Imagine that you have coupons that you wanted to push to mobile customers that purchase a specific item. This is a customer facing system of engagement requires location data, purchase data, wallet data, and so on. You want to engage the mobile customer in real-time.
What you require is a very agile delivery system that is easily able to processes unstructured data. The system of engagement would need to be extremely dynamic.
A traditional database product would prefer more predictable, structured data. A relational database may require vertical and, sometimes horizontal expansion of servers, to expand as data or processing requirements grow.
An alternative, more cloud-friendly approach is to employ NoSQL.
The load is able to easily grow by distributing itself over lots of ordinary, and cheap, Intel-based servers. A NoSQL database is exactly the type of database that can handle the sort of unstructured, messy and unpredictable data that our system of engagement requires.
NoSQL is a whole new way of thinking about a database. NoSQL is not a relational database. The reality is that a relational database model may not be the best solution for all situations. The easiest way to think of NoSQL, is that of a database which does not adhering to the traditional relational database management system (RDMS) structure. Sometimes you will also see it revered to as 'not only SQL'.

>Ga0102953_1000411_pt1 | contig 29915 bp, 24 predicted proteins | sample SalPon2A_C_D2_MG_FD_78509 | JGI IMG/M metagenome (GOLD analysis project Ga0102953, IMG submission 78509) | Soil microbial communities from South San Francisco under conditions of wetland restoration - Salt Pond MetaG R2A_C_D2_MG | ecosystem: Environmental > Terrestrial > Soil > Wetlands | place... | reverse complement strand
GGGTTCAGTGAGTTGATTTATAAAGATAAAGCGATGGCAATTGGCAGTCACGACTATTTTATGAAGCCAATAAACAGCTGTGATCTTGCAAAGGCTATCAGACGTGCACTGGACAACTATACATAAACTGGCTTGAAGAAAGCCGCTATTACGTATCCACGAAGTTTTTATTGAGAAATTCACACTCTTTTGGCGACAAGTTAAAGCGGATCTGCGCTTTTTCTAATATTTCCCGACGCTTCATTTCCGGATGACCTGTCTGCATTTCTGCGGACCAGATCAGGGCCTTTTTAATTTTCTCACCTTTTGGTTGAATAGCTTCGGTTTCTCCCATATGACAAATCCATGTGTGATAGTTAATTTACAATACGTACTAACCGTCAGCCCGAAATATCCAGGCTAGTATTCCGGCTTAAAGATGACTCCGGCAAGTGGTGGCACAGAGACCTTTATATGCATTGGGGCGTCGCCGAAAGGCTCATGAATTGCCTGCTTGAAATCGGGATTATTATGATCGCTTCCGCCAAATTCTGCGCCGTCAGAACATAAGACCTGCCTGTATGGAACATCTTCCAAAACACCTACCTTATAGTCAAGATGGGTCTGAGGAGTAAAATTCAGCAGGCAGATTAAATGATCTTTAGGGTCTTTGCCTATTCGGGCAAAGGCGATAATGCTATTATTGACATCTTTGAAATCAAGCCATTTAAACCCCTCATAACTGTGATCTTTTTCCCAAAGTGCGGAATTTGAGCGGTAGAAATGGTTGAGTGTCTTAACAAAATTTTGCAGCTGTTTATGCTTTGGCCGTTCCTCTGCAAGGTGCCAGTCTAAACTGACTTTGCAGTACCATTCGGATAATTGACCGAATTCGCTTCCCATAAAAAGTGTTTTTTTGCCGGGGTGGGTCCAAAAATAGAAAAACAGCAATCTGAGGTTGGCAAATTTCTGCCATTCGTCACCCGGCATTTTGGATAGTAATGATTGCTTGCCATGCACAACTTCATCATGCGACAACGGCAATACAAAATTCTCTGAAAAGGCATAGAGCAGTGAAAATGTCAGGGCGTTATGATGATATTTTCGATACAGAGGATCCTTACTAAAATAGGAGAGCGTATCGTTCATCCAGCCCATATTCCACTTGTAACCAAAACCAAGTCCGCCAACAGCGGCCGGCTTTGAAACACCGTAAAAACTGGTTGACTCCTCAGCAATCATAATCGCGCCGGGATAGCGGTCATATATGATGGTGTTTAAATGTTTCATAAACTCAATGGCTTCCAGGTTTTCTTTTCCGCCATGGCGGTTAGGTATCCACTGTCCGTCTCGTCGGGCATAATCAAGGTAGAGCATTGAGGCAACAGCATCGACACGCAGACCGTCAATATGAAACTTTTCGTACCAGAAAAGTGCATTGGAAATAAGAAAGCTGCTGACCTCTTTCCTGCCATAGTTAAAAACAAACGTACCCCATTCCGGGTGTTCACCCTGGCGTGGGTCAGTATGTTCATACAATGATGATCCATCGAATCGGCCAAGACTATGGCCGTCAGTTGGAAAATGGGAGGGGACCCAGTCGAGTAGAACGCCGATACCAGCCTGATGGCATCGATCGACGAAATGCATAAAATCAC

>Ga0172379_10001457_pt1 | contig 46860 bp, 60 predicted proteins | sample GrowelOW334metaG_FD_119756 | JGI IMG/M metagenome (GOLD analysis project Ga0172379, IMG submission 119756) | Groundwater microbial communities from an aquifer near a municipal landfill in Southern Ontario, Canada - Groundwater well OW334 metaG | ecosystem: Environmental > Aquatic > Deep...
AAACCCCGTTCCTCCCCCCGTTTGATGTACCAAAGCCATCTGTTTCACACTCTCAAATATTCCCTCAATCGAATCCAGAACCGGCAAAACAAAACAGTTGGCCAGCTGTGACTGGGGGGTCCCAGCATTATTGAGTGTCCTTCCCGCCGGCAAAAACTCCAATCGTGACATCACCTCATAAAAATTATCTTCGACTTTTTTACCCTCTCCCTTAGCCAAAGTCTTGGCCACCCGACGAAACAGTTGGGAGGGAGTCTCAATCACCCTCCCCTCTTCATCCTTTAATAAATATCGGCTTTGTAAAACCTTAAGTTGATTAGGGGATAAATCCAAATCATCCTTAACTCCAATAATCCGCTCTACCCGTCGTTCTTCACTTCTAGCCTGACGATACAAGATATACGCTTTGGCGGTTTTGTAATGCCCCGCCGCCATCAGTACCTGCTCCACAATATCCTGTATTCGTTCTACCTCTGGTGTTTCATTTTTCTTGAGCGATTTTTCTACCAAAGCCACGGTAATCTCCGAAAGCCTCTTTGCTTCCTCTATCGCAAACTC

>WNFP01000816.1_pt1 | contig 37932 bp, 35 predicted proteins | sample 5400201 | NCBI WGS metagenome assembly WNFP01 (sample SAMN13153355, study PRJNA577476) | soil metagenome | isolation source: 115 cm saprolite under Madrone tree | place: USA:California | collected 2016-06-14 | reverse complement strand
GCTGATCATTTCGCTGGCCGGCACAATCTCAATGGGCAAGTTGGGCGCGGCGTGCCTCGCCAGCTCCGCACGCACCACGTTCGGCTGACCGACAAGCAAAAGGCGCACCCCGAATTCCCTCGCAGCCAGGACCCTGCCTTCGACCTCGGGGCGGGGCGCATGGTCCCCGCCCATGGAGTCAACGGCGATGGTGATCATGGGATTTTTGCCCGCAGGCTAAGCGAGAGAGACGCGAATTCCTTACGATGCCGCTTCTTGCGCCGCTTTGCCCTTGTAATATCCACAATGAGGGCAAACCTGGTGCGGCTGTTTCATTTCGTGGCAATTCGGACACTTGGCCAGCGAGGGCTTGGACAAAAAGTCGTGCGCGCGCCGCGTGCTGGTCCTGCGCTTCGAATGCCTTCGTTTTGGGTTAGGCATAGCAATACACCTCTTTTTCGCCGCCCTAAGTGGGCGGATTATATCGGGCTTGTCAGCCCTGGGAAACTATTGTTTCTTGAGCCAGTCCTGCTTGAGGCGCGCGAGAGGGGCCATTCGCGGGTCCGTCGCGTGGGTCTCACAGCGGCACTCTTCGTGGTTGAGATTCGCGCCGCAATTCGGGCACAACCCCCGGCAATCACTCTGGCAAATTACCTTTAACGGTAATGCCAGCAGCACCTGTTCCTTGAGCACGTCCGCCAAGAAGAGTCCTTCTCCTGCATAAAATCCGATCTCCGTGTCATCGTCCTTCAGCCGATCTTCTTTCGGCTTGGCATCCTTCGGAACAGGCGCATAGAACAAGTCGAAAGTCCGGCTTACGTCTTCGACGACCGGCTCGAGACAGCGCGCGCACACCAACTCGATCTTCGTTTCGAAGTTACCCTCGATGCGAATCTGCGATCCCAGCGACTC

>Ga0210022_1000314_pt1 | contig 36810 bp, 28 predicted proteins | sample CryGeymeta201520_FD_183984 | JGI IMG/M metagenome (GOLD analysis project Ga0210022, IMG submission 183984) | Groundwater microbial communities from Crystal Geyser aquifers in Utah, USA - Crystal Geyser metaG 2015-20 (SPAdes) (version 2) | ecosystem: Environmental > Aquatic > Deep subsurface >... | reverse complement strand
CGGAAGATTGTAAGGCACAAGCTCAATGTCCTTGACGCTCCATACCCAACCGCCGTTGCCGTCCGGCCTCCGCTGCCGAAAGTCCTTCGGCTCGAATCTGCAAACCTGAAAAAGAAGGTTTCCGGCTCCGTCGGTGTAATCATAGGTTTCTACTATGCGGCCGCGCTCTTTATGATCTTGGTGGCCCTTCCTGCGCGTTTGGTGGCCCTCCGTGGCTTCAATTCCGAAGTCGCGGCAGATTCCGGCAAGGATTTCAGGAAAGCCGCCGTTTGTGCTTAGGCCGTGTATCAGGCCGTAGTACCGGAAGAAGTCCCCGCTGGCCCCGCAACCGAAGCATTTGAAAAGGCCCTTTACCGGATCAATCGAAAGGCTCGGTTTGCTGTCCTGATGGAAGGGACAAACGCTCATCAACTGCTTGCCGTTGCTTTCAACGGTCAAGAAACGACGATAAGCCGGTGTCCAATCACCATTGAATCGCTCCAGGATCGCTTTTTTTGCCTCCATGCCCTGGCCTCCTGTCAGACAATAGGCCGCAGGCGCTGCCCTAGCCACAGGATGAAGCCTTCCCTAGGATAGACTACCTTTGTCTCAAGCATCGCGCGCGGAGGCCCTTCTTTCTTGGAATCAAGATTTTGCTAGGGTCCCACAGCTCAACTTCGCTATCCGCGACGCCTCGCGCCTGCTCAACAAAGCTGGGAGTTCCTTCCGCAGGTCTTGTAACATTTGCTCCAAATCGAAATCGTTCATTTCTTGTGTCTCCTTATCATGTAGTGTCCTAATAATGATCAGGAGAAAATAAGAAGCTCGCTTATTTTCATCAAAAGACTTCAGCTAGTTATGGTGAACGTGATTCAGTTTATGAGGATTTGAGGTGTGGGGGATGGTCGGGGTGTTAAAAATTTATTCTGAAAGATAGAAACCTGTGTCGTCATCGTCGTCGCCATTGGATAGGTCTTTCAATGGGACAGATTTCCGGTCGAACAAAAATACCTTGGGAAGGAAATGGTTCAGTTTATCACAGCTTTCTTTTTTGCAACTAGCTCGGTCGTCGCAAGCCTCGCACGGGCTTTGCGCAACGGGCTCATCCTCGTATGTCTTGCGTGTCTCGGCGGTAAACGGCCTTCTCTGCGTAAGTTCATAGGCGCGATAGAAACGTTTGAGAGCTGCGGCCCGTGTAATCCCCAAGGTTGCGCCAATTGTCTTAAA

It is not built on tables and does not employ SQL to manipulate data. It also may not provide full ACID (atomicity, consistency, isolation, durability) guarantees, but still has a distributed and fault tolerant architecture.
The NoSQL taxonomy supports key-value stores, document store, BigTable, and graph databases.
MongoDB, for example, uses a document model, which can be thought of as a row in a RDBMS. Documents, a set of fields (key-value pairs) map nicely to programming language data types. A MongoDB database holds a collection which is a set of documents. Embedded documents and arrays reduce need for joins, which is key for high performance and speed.
Why NoSQL? It's high performance with high availability, and offers rich query language and easy scalability.
NoSQL is gaining momentum, and is supported by Hadoop, MongoDB and others. The NoSQL Database site is a good reference for someone looking for more information.